When planning a corporate retreat, don’t be shy about looking at lingering team problems that need to be solved. This doesn’t mean your employees need to sit around a fire and talk about their feelings. If you have issues with team collaboration, decision-making, or with certain employees not speaking up enough or taking initiative, plan events around that. Many places already have itineraries available, with activities available to address a variety of issues.

“[We love] using the outdoors, using recreation, as an opportunity to achieve your goals. Recreation is developmental and should provide some lasting benefits to all participants,” says Michael Kane, Ph.D., general manager of Zion Ponderosa Ranch Resort, a 4,000-acre ranch-resort on the border of Zion National Park. “When a company calls [to book a corporate retreat], we get together and we identify target issues. If you wanted to come, I’d say: ‘what do you want to achieve?’”

Every issue has a corresponding activity. Need to de-stress? Hogg recommends fly-fishing. Need to encourage teamwork? Kane recommends canyoneering, while Sandberg recommends river rafting. Is conflict resolution your problem? Have any shrinking violets? Kane recommends paintballing. Also, try making sure that you switch up the leaders in each activity or project—you may be surprised with who excels.

“Groups are coming to stretch their comfort zones,” says Sandberg. “A little of what we provide can be unfamiliar to businesspersons. It’s a stretch into an adventure mindset, but it’s a goal of the retreat. They’re encouraged to try new things and take risks.”

Kane says that if the problems are tough enough, he’ll sometimes try to intentionally create chaos within a team. He’ll schedule something hectic, like paintballing, and throw participants into the game without prior explanation. “They all get frustrated and worked up, and they all shoot each other and they get shot,” says Kane. After the activity, he says he’ll bring in the participants and have them assess the chaos. “Then we say, isn’t that the way it is in business when you don’t give clear direction? Isn’t that the way it is when your employees don’t know their goals or stated objectives?”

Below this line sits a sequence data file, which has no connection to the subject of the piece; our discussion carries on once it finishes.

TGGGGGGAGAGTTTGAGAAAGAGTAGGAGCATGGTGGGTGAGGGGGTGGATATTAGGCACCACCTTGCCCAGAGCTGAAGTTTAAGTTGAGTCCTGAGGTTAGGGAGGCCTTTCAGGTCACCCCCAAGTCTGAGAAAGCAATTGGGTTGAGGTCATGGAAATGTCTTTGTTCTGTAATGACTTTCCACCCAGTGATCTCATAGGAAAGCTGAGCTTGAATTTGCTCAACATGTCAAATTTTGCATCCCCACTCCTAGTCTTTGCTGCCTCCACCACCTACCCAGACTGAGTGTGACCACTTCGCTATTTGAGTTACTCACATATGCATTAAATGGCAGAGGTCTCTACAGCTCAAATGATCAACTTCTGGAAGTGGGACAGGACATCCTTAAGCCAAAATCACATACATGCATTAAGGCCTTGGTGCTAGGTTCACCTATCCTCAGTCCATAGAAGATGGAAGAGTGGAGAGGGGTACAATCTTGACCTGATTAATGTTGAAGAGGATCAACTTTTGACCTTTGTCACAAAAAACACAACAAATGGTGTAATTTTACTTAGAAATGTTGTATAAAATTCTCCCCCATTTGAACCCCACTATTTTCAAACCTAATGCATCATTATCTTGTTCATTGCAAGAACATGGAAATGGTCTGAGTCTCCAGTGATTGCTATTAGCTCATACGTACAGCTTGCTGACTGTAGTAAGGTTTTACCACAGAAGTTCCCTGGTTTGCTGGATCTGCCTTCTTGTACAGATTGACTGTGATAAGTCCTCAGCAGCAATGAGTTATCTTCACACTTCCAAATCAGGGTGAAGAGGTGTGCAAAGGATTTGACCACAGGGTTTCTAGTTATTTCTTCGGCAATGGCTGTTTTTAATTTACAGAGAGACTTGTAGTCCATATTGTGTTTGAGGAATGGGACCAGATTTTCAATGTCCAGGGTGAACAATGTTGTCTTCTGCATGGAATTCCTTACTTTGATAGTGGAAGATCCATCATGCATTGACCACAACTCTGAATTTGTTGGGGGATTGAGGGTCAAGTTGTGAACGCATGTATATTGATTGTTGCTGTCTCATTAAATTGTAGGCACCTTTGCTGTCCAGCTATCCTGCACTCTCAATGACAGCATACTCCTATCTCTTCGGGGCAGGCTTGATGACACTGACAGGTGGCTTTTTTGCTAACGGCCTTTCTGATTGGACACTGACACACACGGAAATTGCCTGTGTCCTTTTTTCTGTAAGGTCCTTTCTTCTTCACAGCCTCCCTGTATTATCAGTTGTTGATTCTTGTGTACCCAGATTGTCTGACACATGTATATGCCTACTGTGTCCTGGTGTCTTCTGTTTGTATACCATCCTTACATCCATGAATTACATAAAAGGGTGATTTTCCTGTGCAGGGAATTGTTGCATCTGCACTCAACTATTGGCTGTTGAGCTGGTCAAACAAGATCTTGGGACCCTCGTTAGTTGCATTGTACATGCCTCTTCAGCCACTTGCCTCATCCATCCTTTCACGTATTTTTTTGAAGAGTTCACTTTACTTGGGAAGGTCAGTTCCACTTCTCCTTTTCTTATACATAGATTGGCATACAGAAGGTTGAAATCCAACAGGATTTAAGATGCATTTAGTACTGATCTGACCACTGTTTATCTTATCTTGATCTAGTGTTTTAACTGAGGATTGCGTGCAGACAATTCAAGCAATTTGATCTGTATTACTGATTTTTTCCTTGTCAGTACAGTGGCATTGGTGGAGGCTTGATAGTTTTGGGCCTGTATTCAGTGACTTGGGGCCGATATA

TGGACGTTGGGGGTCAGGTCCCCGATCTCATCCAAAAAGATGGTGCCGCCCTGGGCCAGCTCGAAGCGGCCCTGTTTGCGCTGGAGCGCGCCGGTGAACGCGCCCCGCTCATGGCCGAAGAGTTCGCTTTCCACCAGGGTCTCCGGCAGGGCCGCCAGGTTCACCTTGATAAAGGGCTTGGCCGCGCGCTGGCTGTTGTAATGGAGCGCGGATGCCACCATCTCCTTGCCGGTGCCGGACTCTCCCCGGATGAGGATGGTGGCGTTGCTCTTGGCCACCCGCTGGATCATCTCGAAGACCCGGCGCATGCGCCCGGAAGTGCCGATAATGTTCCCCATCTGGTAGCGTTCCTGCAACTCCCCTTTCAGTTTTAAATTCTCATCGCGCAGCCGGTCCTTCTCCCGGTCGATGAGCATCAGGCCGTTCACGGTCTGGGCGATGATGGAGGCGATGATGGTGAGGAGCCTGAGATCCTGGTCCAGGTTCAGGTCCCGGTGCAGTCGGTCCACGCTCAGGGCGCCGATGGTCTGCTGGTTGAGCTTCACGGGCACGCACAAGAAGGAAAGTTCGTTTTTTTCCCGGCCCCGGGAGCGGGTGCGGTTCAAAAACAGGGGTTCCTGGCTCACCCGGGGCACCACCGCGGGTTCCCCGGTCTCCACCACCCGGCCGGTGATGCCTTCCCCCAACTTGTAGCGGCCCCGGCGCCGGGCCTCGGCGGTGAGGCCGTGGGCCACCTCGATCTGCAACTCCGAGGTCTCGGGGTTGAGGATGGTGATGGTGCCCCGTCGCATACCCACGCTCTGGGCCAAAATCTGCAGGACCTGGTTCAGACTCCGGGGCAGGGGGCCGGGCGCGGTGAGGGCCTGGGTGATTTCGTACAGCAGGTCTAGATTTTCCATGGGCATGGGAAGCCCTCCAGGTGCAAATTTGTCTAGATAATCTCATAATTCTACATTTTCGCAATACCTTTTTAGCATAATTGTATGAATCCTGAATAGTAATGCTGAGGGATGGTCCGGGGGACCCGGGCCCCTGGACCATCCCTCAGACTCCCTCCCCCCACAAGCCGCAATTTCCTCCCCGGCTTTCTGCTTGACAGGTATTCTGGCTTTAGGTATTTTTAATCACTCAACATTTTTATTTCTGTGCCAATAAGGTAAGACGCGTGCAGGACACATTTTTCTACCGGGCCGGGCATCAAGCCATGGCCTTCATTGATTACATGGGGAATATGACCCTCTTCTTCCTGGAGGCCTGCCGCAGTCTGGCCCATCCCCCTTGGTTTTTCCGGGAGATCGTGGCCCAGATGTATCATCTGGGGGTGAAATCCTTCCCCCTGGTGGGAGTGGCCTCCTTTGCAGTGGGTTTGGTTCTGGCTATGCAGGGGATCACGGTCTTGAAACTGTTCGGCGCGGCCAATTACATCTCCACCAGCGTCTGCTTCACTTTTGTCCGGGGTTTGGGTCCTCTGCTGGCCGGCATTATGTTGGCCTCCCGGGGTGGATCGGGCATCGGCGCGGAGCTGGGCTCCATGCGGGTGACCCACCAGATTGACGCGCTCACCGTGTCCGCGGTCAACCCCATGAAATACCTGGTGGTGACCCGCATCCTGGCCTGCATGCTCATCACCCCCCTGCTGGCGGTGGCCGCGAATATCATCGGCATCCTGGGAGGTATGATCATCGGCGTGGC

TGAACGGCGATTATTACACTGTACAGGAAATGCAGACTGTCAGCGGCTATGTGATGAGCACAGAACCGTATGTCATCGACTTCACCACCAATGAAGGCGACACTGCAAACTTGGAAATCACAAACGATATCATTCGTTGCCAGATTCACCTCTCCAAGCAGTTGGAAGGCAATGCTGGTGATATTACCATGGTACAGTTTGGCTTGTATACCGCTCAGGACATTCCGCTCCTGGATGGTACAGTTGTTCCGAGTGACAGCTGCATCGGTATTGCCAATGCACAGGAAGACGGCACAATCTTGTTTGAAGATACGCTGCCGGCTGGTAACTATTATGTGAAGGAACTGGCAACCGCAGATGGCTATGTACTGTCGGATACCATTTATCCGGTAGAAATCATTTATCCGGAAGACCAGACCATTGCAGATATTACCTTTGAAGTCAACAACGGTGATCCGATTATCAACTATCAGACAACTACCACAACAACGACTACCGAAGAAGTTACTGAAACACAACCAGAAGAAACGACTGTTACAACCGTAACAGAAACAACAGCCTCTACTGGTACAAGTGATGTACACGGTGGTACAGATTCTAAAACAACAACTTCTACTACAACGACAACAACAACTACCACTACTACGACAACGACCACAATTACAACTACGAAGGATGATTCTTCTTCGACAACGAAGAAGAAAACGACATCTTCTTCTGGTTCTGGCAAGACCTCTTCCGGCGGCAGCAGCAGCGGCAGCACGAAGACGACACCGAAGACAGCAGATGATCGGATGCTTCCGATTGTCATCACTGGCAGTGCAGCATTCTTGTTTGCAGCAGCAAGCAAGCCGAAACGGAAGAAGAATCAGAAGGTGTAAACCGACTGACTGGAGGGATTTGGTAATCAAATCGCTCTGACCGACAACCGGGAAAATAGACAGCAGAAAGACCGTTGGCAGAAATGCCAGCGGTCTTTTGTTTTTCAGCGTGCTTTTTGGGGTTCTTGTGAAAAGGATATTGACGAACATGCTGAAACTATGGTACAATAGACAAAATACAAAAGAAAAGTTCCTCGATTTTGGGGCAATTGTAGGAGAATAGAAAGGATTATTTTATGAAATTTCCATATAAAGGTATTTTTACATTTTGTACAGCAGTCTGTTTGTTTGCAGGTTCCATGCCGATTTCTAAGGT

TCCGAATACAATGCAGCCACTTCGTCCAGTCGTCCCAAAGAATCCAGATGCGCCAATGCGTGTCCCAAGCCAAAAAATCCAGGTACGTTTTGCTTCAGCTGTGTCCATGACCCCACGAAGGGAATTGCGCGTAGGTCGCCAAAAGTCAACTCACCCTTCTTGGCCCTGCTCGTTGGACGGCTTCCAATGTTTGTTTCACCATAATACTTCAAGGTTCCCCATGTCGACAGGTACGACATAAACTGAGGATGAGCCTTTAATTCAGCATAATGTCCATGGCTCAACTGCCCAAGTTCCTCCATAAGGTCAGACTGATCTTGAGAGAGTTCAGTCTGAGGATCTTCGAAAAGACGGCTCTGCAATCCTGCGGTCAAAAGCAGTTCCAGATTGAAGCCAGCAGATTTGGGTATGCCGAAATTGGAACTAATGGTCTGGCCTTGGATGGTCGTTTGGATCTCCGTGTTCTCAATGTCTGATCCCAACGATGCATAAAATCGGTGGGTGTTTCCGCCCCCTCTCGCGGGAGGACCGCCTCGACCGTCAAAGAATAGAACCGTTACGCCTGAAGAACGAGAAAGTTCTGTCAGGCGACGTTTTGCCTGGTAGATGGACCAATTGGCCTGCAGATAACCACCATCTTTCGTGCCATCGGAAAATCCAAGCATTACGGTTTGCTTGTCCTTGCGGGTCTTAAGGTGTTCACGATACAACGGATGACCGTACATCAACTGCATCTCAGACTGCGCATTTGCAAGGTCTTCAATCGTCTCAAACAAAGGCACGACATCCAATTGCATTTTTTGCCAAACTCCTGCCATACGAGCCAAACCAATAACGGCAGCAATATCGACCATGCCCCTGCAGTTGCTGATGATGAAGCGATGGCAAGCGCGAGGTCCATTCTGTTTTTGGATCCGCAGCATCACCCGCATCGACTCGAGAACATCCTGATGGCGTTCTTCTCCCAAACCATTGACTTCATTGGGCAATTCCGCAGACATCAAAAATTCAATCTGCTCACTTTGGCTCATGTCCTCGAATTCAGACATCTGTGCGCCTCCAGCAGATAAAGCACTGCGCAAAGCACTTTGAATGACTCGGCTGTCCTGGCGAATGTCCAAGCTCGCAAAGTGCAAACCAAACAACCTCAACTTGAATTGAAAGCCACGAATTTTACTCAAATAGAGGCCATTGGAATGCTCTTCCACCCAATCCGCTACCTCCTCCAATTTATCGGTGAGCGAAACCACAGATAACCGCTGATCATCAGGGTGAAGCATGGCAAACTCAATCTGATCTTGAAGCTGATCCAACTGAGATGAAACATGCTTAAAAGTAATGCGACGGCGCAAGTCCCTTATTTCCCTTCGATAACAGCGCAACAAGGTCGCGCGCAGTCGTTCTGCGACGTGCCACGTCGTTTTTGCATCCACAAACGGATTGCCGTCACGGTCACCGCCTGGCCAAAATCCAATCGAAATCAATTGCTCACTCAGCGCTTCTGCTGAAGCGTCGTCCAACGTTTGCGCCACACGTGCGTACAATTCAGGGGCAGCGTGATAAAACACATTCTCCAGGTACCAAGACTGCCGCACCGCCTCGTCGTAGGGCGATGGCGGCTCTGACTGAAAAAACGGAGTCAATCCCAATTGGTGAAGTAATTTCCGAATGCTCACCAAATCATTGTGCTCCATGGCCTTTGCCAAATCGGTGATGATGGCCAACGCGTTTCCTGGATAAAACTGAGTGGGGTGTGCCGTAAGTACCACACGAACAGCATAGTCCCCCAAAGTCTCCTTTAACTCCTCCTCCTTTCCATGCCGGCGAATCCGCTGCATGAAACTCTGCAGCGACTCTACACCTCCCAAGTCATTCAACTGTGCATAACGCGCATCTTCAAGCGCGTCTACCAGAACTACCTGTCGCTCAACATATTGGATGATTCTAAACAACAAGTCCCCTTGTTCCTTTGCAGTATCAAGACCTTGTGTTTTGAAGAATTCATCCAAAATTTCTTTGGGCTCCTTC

Confronting risks and fears

Utahns rank eighth in the nation for biking activity and 10th for running, says a new survey from Strava, a popular fitness-tracking app. Still, Utahns’ documented love for the outdoors doesn’t always mean that your team will be gung-ho about horseback riding, canyoneering, snowmobiling or even fly-fishing. But taking people out of their assigned roles and comfort zones can lead to growth, says Kane. “The greatest team building benefits come from people or team members that they didn’t know had those ideas. I see it a lot where a team member will be empowered with more responsibility. They did well in paintball and shot the boss, and now the boss is listening,” he says.

The guides at Zion Ponderosa, Sorrel River Ranch and Rocky Mountain Outfitters are all equipped to handle situations where people are frightened, unsure or simply don’t know how to do an activity. Still, even facing your fears provides an opportunity for learning about business habits. What it boils down to, says Kane, is learning about risk management—whether a participant ultimately decides to go forward with the activity or not.